Got the flavour

For one post only, here’s a return of my ‘tasting notes’ feature, dedicated to the various ‘craft keg’ beers I’ve sampled. I’ve had eight, that I can remember: BrewDog 5 a.m. Saint, Hops Kill Nazis and Zeitgeist; Hard Knott Duality; Lovibonds Dirty 69; Magic Rock Cannonball; Marble Earl Grey IPA; and Red Willow Soulless.

Beers served noticeably colder than cask: all of the above.

Beers with noticeably higher carbonation than cask: 5 a.m. Saint, Zeitgeist, Duality, Cannonball, Earl Grey IPA (i.e. most of the above).

Beers with a strong and distinctive flavour (as served): 5 a.m. Saint, Hops Kill.

Beer with an unpleasantly strong and distinctive flavour (as served): Hops Kill, which was revolting – either I really didn’t get it or the beer had managed to go sour in the keg. I’ll ignore this one from now on.

Beers with a nice but not particularly striking flavour (as served): Duality, Cannonball, Earl Grey IPA, Soulless.

Beers without very much flavour at all (as served): Zeitgeist, Dirty 69.

Beers whose flavour & aroma developed noticeably on warming up and/or outgassing: Zeitgeist, Duality, Cannonball.

Beer whose flavour & aroma developed noticeably and in a good way: Zeitgeist. (Both the other two released a blast of aroma, but the aroma was mostly one of dead leaves and old books.)

Strong beers which didn’t drink their strength: Dirty 69, Cannonball, Earl Grey IPA, none of which tasted anywhere near their 6+% a.b.v.

Beers which I’ve also drunk on cask: 5 a.m. Saint, Zeitgeist, Earl Grey IPA.

Beers whose flavour and aroma matched up to the cask version: none of those three, although in fairness the Zeitgeist wasn’t far short once it had warmed up a bit (by which time I’d already drunk half of it). (I also thought both the Zeitgeist and the Saint were better on keg than in bottle, for what that’s worth.)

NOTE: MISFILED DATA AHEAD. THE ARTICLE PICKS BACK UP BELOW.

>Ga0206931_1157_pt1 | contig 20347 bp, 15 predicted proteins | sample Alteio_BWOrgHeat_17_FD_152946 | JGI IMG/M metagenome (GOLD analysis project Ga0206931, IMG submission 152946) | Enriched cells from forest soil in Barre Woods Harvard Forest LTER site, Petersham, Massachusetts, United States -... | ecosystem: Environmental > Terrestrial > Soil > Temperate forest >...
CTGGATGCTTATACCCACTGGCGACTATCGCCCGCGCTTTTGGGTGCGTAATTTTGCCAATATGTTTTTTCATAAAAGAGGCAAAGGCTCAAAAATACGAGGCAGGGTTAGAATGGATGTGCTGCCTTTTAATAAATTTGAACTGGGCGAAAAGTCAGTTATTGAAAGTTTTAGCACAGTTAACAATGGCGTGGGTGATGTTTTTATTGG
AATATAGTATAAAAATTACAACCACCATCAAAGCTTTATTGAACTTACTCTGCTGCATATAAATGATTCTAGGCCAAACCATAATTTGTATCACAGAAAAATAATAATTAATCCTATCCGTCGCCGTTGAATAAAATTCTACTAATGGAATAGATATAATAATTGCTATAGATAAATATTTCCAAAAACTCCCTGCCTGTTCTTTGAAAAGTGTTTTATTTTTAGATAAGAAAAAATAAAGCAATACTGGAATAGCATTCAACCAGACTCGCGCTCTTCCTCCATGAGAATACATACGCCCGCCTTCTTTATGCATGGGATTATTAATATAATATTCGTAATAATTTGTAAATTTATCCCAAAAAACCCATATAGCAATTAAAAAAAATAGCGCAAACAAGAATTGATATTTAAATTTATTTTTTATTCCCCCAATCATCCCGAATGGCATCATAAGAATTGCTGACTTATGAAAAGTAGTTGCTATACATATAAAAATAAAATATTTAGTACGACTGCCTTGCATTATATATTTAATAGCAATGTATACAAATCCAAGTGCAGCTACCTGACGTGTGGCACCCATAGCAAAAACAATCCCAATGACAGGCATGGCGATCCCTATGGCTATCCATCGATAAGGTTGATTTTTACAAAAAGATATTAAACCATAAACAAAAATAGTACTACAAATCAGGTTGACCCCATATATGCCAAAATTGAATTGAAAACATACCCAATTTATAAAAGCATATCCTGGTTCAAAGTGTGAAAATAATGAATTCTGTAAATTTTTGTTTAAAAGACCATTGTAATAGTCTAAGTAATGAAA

Good, memorable beers: 5 a.m. Saint, Zeitgeist (when thawed).

Perfectly pleasant but just a bit ordinary: Duality, Cannonball, Earl Grey IPA, Soulless.

Wooden spoon: Dirty 69, an interesting-sounding beer which I wanted to like, but which just didn’t taste of anything very much.

With that, I think I really will let ‘craft keg’ alone, and the guys from Fraserburgh with it (until they see sense and go back to brewing some of their excellent cask beers). But I tried; never let it be said I didn’t try.

My lasting reaction is one of puzzlement. We’ll assume there was something wrong with the Hops Kill; on Duality, Dave has said that he was aiming for what I’d call “perfectly pleasant but a bit ordinary” (he didn’t use quite those words), so I guess that’s fair enough. That leaves six beers, and two questions. Zeitgeist and Saint were good, but I know they were much better on cask – and, in the case of Zeitgeist, it was much better when it had lost some of the excess chill & CO2. Why spoil great beers like that? As for the other four, Marble, Red Willow and especially Magic Rock are breweries I value for big, extreme, complex flavours, especially at higher strengths – and everything I read about Lovibonds suggests they’re working in a similar area. So why, when they brew for keg, are they making such light, undemanding beers?

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2 Comments

  1. pubcurmudgeon
    Posted 9 April, 2013 at 7:49 pm | Permalink | Reply

    “Beers served noticeably colder than cask – Beers with noticeably higher carbonation than cask”

    Isn’t that sort of the point?

    • Posted 9 April, 2013 at 8:32 pm | Permalink | Reply

      As we were saying… I was reacting to this from B&B, which suggested that ‘cold’ and ‘fizzy’ were jargon terms arbitrarily applied by cask bores to beers they didn’t like. (I don’t agree.)

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